Additionally, the Bombers had won their past two matches against the Kangaroos by sizeable margins – 125 points in the previous year’s qualifying final, and 85 points in Round 1 – and went into the match as heavy favourites.

But the Bombers would not know what was to hit them, as the Kangaroos kicked twelve goals to two in the first quarter to lead by 58 points. The Roos’ score of 12.1 (73) remains the highest score ever kicked against the Bombers in a first quarter.

When Shannon Grant goalled at the ten-minute mark of the second quarter, the Roos led by 69 points, and the Bombers were heading towards a potentially humiliating defeat.

But, rather than throw in the towel, Kevin Sheedy’s side would start eating away at the margin, kicking the next nine goals (of which Matthew Lloyd kicked four) to cut the margin back to 15 points, before a goal to David Teague saw the Roos lead by 21 points at halftime.

By the eight-minute mark of the third quarter, Lloyd had kicked seven goals, and the margin was just six points.

Twenty minutes and seven goals later (four to the Bombers and three to the Roos), the margin was back to just a solitary point. However, the Kangaroos would kick three of the next four goals to lead by 14 points at three-quarter-time.


Goals to Lloyd (his ninth) and Adam Ramanauskas reduced the margin to three points, but the Roos would pull ahead again, thanks to Brent Harvey.

The Bombers then kicked the next five goals to lead by 19 points at the 20-minute mark of the final quarter. There was one final twist to come, as the Kangaroos kicked the next three after that to cut the margin to six points.

Blake Caracella then kicked the final goal of the match to complete a 12-point victory for Essendon, and cap off the greatest comeback in the history of the game.

Following this match, the Bombers limped to the finish line, winning only three of their final six games, though it was enough for them to finish on top of the standings for a third consecutive year. The Roos, meantime, won only one game for the rest of the season to finish 13th.

However, the Kangaroos would win their next six matches against the Bombers, and it wasn’t until Kevin Sheedy left the club that they would again taste victory, breaking the drought in Round 1, 2008.

In fact, Sheedy would end his coaching career without ever beating the Kangaroos again; as coach of the Greater Western Sydney Giants in 2012-13, he would oversee another three losses, including a 129-point thrashing in Round 2, 2012.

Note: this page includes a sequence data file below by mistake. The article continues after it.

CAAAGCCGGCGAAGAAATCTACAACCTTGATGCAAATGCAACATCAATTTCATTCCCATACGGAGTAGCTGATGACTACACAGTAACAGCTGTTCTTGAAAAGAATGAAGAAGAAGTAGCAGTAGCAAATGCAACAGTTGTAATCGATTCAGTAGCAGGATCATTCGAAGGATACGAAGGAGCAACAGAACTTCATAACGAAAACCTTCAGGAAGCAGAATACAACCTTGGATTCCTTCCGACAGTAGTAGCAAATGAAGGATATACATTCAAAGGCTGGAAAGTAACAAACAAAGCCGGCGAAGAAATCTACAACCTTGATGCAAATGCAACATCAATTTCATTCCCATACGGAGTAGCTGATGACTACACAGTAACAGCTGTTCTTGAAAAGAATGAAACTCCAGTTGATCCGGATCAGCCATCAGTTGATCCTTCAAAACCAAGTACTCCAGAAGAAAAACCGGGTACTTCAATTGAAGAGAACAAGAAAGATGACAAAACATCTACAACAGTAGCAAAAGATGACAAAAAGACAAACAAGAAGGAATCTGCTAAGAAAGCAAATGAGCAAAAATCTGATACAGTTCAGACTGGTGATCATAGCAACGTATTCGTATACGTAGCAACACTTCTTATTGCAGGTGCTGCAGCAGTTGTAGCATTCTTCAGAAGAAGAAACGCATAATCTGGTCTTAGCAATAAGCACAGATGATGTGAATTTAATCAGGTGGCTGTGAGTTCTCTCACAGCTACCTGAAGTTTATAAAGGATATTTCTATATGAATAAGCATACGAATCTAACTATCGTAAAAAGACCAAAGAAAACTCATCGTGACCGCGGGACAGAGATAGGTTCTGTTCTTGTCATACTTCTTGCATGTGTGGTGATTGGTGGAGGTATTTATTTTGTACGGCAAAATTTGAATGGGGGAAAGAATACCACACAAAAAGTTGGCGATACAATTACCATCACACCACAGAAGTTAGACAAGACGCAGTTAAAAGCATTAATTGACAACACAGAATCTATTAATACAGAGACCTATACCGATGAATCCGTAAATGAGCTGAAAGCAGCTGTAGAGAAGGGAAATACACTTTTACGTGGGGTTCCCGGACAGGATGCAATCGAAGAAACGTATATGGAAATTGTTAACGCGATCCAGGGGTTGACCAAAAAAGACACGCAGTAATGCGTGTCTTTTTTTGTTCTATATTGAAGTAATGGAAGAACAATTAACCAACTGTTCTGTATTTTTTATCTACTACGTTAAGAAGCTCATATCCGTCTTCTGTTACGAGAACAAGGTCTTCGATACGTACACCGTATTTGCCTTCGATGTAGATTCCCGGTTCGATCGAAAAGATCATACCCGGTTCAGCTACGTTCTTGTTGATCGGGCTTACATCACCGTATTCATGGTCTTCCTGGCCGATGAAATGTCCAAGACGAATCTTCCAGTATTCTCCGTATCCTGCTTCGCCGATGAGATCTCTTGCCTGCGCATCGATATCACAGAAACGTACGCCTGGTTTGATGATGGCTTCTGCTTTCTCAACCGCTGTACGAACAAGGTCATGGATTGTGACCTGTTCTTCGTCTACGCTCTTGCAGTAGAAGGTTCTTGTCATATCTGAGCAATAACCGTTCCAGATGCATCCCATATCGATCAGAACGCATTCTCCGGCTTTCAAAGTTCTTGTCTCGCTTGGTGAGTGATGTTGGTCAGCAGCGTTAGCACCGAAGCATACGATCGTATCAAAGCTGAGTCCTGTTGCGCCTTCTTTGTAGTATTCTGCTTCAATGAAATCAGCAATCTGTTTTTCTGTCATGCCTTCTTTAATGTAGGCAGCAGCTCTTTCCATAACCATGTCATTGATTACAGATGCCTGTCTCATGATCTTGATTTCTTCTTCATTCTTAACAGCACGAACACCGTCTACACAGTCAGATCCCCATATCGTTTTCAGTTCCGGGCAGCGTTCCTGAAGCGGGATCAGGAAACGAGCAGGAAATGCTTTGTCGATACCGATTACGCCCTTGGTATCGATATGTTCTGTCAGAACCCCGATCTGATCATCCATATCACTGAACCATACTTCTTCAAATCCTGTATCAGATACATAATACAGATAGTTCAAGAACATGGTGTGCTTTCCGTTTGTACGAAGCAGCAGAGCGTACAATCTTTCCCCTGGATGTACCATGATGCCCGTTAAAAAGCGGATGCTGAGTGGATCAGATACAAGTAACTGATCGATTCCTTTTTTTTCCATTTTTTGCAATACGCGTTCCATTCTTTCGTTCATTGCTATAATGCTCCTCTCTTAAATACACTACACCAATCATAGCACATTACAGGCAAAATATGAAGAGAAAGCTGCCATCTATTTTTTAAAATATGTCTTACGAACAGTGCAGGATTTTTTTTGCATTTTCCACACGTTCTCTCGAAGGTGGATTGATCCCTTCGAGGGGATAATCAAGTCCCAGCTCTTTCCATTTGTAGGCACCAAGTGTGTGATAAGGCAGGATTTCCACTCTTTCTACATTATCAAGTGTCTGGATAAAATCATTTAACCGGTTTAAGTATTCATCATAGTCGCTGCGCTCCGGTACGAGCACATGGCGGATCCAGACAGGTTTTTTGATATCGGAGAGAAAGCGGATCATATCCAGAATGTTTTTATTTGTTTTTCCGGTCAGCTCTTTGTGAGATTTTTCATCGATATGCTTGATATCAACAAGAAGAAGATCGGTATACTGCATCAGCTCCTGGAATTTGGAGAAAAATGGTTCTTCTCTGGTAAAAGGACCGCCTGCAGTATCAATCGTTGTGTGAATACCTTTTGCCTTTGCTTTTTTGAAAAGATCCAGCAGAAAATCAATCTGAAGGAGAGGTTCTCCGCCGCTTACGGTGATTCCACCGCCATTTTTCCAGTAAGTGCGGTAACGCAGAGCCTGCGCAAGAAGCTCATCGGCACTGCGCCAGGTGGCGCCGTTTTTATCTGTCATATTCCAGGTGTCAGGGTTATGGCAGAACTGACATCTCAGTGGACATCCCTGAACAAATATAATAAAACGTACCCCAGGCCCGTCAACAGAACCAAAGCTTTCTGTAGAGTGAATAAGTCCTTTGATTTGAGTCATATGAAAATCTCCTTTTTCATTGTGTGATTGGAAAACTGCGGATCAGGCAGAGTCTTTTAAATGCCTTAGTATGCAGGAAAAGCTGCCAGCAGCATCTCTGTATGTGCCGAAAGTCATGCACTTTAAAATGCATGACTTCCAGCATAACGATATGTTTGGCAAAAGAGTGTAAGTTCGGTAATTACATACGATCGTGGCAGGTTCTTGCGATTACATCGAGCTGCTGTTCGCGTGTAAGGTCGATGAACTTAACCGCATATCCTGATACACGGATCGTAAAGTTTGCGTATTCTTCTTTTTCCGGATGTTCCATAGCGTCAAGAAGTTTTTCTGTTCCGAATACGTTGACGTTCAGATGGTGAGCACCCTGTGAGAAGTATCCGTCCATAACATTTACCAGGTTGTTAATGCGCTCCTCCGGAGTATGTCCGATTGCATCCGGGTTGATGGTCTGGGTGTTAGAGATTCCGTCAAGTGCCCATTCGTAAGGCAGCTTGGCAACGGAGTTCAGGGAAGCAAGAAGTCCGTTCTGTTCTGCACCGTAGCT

Round 11, 2017: Gold Coast Suns 11.14 (80) defeated West Coast Eagles 11.11 (77) at Metricon Stadium
Brownlow Medal votes: 3. Jarryd Lyons, 2. Pearce Hanley, 1. Dom Sheed
Number one song on ARIA Charts: “Despacito” by Luis Fonsi featuring Daddy Yankee


Going into this match, the Suns had ticked off fourteen teams on the list of teams to beat since they entered the competition in 2011.

The three teams missing on that list were the West Coast Eagles, Sydney Swans and Adelaide Crows.

The Suns had come close to beating the Eagles once before, when a Tom Lynch goal at the death in Round 18, 2015 forced a draw against the eventual runners-up.

They would’ve fancied their chances this time around, given the Eagles were missing full-forward Josh Kennedy and had only won two matches away from Subiaco Oval to that point in the season.

Lynch kicked the first goal of the match, but the depleted Eagles would kick three of the next four to lead by four points at quarter-time.

The Suns then kicked three of the five second quarter goals to lead by five points at halftime, but it would have been larger if it wasn’t for their inaccuracy in front of goal.

They then kicked four goals to two in the third quarter to lead by 14 points at three-quarter-time, and the Eagles’ road woes looked as if they would continue on the holiday strip.

However, Adam Simpson’s side would dominate the early part of the final quarter, kicking four goals unabated to take a ten-point lead by the 21-minute mark.


Brandon Matera would peg back a goal for the Suns to cut the margin back to four points, before Peter Wright, nicknamed “two-metre Peter” – stepped up to kick the match-winning goal at the death to give his side a two-point lead.

Wright later missed with another shot at goal, but it would not matter as the Suns held on for a three-point win. To date, it remains their only win against the Eagles.